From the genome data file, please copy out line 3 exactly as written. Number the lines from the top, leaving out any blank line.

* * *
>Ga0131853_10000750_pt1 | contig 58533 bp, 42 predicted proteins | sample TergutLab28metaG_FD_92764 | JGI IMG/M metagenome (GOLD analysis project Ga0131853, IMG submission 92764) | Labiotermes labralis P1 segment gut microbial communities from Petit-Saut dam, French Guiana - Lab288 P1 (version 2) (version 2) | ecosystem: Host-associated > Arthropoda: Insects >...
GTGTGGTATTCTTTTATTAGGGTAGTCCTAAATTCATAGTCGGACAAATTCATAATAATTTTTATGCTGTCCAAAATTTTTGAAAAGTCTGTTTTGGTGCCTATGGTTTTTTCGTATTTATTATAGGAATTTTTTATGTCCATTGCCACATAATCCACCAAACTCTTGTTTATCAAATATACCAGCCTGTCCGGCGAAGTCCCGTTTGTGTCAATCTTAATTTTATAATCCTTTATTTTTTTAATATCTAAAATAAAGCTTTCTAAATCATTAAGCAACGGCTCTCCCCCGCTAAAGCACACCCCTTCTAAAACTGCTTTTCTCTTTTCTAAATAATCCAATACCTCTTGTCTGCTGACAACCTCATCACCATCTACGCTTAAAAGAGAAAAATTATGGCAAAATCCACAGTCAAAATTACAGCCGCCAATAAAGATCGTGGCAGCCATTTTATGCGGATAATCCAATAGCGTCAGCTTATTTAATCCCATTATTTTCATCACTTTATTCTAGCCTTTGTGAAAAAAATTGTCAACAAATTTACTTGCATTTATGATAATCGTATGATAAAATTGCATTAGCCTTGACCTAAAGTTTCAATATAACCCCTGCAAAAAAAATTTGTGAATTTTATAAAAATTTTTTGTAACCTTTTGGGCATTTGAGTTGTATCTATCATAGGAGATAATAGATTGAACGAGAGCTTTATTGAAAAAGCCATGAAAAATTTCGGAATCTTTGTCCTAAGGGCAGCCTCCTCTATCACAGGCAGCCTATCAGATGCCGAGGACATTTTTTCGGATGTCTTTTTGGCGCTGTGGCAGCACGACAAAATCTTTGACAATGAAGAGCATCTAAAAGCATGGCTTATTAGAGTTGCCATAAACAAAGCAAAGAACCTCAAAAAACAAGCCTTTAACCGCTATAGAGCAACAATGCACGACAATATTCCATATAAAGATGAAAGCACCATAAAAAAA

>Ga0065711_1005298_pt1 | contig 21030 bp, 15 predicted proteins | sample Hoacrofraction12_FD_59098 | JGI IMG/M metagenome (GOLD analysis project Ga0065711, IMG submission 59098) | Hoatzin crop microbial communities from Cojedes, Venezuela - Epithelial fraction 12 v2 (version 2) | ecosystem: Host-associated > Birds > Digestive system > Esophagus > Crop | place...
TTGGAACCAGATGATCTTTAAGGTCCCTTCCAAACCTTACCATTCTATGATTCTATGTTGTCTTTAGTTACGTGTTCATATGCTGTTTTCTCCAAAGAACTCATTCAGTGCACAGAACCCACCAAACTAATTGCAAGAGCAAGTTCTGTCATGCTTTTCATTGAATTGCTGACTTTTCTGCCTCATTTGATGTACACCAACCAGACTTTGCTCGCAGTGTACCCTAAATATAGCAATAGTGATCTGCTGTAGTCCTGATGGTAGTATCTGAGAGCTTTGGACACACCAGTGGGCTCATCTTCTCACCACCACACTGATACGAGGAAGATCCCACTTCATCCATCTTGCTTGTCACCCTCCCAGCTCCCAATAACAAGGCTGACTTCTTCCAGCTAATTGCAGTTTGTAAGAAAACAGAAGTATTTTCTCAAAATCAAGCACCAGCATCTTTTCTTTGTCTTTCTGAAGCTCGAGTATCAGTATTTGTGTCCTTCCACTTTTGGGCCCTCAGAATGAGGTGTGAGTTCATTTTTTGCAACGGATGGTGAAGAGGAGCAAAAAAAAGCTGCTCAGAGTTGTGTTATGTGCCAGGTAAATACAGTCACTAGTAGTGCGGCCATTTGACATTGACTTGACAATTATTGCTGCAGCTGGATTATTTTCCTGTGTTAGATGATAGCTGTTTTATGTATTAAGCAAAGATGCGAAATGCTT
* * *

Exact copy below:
>Ga0065711_1005298_pt1 | contig 21030 bp, 15 predicted proteins | sample Hoacrofraction12_FD_59098 | JGI IMG/M metagenome (GOLD analysis project Ga0065711, IMG submission 59098) | Hoatzin crop microbial communities from Cojedes, Venezuela - Epithelial fraction 12 v2 (version 2) | ecosystem: Host-associated > Birds > Digestive system > Esophagus > Crop | place...